The Role of the Prosecutor at Sentencing

AuthorLia Di Giulio
The Role of the Prosecutor at
Lia Di Giulio*
Misperceptions of the role of the prosecutor at sentencing abound. For
many people, the image that comes to mind is of an aggressive Amer-
ican prosecutor elected to extract the most severe sentences from the
court and seeking endless concessions from the defence counsel during
plea bargaining. Members of the public often believe that the Crown is
the victim’s lawyer, seeking to advance his or her perspective at senten-
cing. Both perceptions are false.
e prosecution exercises broad discretion and power, which has
the potential to greatly aect the lives of the defendant and the public.
As a result, the prosecutor has traditionally been held to the highest
standards of fairness and ethics in discharging its function. e Crown
is rst and foremost a minister of justice and is bound by all policies
and responsibilities set in place by the Ministry of the Attorney Gen-
eral. It has often been said that a prosecutor performs a quasi-judicial
function, and as such, the public is entitled to hold the prosecutor
* The views expressed in this chapter are solely those of the author and do not in any way
ref‌lect the views of the Ministry of the Attorney General, Ontario.
John D Brooks, “Ethical Obligations of the Crown Attorney—Some Guiding Principles
and Thoughts” ()  University of New Brunswick Law Journal  at .
114 |   
to the highest levels of professional competence and fairness. Unlike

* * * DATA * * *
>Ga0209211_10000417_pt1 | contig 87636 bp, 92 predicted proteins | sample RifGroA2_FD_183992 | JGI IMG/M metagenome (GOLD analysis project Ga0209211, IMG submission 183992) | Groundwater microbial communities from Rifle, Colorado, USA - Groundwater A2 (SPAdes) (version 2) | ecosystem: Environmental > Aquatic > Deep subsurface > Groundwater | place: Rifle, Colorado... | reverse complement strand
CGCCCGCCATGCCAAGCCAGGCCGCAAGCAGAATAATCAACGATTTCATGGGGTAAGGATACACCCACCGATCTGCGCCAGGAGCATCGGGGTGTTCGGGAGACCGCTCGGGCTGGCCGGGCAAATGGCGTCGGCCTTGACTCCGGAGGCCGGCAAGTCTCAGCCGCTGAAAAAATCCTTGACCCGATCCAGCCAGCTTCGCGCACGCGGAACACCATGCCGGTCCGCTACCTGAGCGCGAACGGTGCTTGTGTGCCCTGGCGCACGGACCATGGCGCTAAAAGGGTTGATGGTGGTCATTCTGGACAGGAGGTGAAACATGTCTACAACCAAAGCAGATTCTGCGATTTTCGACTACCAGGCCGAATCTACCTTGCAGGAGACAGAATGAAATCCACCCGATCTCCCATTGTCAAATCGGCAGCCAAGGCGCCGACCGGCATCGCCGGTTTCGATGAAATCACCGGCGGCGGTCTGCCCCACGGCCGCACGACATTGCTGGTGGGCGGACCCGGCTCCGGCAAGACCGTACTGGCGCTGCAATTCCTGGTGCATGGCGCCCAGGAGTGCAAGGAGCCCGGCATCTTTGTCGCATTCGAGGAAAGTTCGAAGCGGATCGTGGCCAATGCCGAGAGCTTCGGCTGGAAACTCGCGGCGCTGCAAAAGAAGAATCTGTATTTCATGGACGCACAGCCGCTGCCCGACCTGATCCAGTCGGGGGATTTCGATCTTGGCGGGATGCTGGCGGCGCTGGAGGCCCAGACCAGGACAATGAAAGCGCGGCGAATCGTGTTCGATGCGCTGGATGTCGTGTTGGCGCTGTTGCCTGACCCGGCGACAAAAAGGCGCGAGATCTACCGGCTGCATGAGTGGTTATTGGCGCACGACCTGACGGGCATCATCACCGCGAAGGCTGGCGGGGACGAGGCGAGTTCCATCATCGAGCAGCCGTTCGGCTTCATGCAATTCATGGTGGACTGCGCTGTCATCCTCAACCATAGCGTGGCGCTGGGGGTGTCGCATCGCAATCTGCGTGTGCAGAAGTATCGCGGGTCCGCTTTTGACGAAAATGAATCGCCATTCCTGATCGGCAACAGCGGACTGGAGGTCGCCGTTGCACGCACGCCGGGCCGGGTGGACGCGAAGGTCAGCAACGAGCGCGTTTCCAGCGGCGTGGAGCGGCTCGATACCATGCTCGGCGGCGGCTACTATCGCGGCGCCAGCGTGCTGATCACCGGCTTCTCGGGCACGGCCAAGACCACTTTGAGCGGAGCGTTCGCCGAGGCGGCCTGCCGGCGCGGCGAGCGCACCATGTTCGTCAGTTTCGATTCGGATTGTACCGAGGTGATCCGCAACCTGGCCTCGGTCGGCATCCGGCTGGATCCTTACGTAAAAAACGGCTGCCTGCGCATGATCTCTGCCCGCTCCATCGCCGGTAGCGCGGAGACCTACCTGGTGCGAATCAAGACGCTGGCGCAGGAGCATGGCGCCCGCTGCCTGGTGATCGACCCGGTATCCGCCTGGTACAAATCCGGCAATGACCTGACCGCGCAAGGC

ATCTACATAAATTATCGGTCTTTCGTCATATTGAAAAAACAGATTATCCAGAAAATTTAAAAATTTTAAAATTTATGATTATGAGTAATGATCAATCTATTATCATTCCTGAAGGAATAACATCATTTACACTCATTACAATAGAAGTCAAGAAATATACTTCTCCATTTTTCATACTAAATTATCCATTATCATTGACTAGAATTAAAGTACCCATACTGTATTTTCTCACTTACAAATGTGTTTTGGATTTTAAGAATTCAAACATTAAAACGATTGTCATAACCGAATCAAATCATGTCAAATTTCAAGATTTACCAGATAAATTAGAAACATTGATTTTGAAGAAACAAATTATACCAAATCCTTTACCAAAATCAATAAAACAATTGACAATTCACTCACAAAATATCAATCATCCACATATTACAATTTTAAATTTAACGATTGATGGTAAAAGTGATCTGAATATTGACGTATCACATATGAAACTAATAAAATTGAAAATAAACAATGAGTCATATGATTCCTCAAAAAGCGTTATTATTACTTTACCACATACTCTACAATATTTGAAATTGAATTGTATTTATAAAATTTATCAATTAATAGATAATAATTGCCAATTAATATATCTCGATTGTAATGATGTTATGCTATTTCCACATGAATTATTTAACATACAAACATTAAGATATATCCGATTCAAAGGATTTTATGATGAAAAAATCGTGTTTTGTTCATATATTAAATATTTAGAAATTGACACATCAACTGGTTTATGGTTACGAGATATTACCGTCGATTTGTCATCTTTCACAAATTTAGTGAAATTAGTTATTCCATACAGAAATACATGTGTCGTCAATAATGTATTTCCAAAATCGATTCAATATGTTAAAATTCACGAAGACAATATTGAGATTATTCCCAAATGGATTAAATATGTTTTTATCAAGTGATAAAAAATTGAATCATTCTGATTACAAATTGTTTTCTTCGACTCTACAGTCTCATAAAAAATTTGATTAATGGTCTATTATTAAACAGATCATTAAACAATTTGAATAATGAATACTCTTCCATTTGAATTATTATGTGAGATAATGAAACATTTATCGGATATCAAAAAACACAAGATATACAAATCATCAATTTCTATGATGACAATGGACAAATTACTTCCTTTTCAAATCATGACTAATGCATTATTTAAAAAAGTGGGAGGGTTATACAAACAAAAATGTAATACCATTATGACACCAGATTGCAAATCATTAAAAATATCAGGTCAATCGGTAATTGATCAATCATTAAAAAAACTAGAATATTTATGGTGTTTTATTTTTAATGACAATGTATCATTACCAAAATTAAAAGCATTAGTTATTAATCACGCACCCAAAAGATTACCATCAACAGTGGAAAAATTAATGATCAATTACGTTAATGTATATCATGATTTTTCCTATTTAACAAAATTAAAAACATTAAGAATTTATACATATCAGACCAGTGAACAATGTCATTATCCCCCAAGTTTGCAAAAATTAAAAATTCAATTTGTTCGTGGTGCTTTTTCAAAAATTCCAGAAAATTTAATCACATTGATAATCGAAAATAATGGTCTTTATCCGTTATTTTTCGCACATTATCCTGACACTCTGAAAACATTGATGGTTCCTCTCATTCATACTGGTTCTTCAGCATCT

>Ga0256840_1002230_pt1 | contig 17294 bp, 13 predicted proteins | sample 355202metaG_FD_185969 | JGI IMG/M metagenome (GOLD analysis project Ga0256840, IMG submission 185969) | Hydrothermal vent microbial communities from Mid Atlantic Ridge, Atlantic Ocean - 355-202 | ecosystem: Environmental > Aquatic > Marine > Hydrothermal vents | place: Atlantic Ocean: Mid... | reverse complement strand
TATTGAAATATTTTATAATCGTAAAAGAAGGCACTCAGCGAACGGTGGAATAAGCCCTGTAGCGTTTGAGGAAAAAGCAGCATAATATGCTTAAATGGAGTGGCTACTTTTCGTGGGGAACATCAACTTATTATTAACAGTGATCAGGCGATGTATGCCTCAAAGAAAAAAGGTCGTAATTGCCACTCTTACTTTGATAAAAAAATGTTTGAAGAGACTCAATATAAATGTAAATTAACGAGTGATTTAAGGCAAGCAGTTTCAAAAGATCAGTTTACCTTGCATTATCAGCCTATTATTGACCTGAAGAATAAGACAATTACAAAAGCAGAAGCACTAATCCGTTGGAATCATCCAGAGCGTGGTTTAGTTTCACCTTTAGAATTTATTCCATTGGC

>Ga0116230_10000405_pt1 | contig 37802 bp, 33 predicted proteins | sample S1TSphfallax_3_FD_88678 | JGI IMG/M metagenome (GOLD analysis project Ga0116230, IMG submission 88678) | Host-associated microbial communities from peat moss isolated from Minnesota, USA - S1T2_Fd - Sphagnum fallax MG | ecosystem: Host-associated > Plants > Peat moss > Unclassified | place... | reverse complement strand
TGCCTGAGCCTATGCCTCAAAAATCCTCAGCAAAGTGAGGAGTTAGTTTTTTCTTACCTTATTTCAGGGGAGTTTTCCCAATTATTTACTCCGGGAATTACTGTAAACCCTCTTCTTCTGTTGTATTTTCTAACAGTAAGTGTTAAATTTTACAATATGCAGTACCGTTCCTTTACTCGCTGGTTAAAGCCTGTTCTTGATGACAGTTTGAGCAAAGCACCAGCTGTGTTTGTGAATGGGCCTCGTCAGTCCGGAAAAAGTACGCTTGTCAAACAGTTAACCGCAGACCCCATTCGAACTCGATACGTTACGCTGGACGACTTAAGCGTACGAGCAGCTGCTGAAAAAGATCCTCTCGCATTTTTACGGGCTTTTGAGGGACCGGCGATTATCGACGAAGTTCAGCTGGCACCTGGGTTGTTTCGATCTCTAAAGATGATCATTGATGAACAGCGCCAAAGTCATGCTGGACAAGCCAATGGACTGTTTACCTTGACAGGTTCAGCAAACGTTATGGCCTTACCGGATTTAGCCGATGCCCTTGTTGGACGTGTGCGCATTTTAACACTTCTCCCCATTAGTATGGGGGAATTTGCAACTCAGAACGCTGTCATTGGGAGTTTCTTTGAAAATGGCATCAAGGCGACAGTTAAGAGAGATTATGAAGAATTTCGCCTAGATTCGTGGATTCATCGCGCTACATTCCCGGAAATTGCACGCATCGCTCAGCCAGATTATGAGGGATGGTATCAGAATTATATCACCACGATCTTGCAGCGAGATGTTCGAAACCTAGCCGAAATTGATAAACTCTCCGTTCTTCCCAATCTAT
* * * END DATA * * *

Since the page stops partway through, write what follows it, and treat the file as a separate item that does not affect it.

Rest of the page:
defence counsels, prosecutors do not have “clients.” e prosecutor has
a duty to the court and the public at large rather than to one individ-
ual. e prosecutor must always act in good faith and demonstrate
awareness that the criminal justice system is a truth-seeking process.
e prosecutor never wins or loses. e role of prosecutor is perhaps
best captured in the famous case of R v Boucher, where Rand J stated:
It cannot be over-emphasized that the purpose of a criminal prosecu-
tion is not to obtain a conviction, it is to lay before a jury what the
Crown considers to be credible evidence relevant to what is alleged
to be a crime. Counsel have the duty to see that all available legal
proof of the facts is presented: it should be done rmly and pressed
to its legitimate strength, but it must also be done fairly. e role of
prosecutor excludes any notion of winning or losing; his function
is a matter of public duty than which in civil life there can be none
charged with greater personal responsibility. It is to be eciently per-
formed with an ingrained sense of the dignity, the seriousness and
the justness of judicial proceedings.
Sentencing is a critical stage in the criminal justice system for both
the victim and the oender. Much can be said about the sentencing
process, and indeed, entire books have been written on the topic. is
chapter explores the role of the prosecutor at sentencing, focusing spe-
cically on the prosecutor’s unique position as an impartial advocate
whose duty is to act in the public interest. In particular, it discusses
sentencing submissions, the prosecutor’s role as an eective advocate,
plea bargaining, joint submissions, victims, and various key eviden-
tiary issues that prosecutors encounter in the sentencing process. e
chapter concludes with a brief discussion of the procedures for Crown
sentence appeals.
Deborah MacNair, “Crown Prosecutors and Conf‌lict of Interest: A Canadian Perspective”
()  Canadian Criminal Law Review  at .
[] SCR  at –.

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